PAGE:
Our Faculty Guest is an Author, Blogger, and Editor of indeed magazine and Pathways Magazine (Walk Thru the Bible) ~ Chris Tiegreen. Click here to read the full bio for Chris Tiegreen.
Chris will join us at the conference, March 27-31, 2015, to review manuscripts, meet with writers, and teach two afternoon workshops. Click here to view the workshop summaries for Breakfast with Your Readers and I Blog, Therefore I Am.
Blogger: Chris Tiegreen
Win the Battle Against Procrastination
Imagine your first dive off the diving board. Scary, wasn’t it? If you’re like most people, you stood there a while and tried to work up the nerve.
People were watching, so backing away wasn’t an option. And standing there longer wasn’t going to make the height any shorter, the water any more inviting, or your nerves any calmer. So why did you stand there? Because you felt emotionally unprepared. And there was a payoff for putting it off. You gained some comfort for the moment by postponing the discomfort of the future.
Procrastinating as a writer can be like that. It’s delaying the inevitable, but somehow the inevitable seems safer later than now. Yes, the writing may be more difficult when the deadline gets tighter, but in the moment you’re not doing it, it isn’t difficult at all.
Every writer knows procrastination well. We all do it. We know we do it. It’s not complicated. No one needs to set up the concept for you. So diving right in, the question isn’t whether you procrastinate as a writer. The question is why you’re doing it and how to get over it. Actually, how you get over it is the only question between those two that really matters. But knowing why you do it can help you overcome it.
So why do you procrastinate in your writing? Very simply, you don’t want to be writing right now. Maybe you don’t have the energy, or perhaps you’re burned out. Maybe you really do need a break, and procrastinating is the only way to get it. Still, if a deadline nears and you don’t have words on a page, that’s a problem.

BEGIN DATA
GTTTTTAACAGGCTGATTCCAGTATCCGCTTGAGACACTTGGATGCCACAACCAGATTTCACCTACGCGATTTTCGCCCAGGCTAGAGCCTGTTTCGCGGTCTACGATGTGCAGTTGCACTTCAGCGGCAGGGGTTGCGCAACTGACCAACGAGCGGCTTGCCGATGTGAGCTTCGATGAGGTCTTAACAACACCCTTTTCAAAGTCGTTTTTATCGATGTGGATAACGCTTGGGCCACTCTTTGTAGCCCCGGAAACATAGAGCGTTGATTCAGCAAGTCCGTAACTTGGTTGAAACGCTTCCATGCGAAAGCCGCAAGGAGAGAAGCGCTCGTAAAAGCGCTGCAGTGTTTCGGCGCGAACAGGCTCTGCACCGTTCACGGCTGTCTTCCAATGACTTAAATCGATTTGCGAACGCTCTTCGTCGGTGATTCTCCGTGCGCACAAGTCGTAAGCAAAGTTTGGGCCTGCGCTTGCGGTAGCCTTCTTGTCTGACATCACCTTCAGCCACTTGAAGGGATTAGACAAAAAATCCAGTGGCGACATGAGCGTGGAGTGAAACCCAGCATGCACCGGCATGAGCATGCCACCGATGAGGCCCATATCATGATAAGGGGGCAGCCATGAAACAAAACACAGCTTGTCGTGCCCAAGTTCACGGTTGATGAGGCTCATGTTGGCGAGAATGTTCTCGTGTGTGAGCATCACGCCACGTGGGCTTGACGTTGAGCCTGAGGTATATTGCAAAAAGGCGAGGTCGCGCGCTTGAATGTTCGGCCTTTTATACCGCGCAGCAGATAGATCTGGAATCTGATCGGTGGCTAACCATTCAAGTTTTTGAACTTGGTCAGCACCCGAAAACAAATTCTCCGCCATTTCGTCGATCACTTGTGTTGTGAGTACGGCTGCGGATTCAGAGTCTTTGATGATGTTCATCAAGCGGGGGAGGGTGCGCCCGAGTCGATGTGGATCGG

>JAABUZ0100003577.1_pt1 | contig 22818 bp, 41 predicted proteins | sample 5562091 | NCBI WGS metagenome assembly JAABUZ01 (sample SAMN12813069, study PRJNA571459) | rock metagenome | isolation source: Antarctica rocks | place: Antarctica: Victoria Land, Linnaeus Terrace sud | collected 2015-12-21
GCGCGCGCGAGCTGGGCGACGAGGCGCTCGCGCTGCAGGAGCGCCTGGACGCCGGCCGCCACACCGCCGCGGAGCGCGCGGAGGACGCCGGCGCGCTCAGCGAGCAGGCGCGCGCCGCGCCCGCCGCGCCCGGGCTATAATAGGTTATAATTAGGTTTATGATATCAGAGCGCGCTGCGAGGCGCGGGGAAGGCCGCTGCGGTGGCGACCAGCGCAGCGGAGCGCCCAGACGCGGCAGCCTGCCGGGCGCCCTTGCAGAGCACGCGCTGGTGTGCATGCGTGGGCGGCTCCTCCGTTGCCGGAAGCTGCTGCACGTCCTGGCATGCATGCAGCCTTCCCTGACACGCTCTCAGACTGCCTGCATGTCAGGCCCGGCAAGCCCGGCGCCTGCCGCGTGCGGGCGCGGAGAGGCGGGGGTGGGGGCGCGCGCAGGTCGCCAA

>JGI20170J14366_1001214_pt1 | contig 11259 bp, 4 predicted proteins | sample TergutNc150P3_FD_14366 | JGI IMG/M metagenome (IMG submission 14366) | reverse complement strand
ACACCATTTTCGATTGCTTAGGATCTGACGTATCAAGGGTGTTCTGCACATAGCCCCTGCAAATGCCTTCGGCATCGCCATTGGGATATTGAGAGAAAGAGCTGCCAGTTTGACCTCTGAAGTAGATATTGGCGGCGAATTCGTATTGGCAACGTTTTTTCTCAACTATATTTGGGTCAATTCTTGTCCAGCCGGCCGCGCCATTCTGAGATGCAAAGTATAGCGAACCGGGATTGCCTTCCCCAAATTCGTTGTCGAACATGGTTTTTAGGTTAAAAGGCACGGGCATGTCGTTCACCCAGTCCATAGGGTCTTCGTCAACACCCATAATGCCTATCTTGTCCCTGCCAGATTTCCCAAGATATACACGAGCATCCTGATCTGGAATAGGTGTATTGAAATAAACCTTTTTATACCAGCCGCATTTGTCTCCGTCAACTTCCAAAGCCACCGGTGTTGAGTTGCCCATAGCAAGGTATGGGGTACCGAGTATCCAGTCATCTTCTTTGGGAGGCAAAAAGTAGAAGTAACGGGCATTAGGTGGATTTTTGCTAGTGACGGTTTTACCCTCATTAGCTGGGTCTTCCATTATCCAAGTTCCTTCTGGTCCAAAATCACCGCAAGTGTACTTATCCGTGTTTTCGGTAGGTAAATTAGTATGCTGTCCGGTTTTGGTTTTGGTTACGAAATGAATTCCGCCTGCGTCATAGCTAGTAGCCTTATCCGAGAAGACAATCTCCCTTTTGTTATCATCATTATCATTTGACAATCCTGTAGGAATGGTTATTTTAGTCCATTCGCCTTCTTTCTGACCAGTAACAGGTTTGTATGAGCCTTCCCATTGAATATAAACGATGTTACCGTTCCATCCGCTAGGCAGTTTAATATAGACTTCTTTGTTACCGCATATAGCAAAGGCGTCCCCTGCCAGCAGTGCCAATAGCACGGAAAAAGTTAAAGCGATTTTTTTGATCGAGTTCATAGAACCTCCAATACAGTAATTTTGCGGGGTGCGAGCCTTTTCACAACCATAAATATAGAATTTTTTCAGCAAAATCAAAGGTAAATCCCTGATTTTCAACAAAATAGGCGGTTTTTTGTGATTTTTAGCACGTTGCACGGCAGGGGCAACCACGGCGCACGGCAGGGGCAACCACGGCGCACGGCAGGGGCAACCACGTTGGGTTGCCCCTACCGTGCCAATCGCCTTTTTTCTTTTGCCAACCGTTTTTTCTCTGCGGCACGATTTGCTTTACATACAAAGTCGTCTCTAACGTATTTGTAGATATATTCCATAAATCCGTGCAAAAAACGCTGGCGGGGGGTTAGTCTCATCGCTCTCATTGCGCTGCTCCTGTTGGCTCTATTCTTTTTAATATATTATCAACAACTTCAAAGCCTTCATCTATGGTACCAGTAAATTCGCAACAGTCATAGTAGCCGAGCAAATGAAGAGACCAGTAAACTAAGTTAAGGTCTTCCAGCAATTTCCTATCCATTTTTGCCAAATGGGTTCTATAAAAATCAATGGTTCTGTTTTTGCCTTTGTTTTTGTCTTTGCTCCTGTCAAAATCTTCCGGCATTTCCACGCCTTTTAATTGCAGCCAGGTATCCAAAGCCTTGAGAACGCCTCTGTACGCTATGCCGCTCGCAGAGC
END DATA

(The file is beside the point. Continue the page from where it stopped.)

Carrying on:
Here’s where you have to be really honest with yourself and tell yourself some basic truths. And you may have to be persistent with them:
1) Putting this project off will not make it go away. You will have to do it sometime, and no matter how much better “later” looks, it isn’t. Looking back, you’ll be very glad you jumped in when you did.
2) Projects look more overwhelming at the beginning than the do in the middle. And certainly more than they do at the end. The only way not to feel overwhelmed is to start and keep going. There’s no other way to get around it.
3) You want the exhilaration of being done. You can imagine how great it will feel. There’s only one way to get that feeling, and you know what it is. Think of how you’ll feel when it’s over, and use that energy to get going.
4) What you’re writing will help someone. No one would have hired you to do it—or you wouldn’t have come up with the idea for it—if it were pointless. Somewhere, somehow, it’s needed.
Telling yourself those truths—again and again—will help get you started. Why? Because procrastination is an emotional issue, and these truths help defuse negative emotions and put positive ones around your project.
So dive right in. If the beginning seems too difficult, begin with the middle and add an intro later if you need to. Just begin. Because starting is the hardest part, and finishing is the best part. Procrastination doesn’t get you there. Starting does. And that’s not nearly as scary as it seems.
YOUR TURN: Are you battling procrastination? Ever have a problem with it? Have any suggestions to add to Chris’s?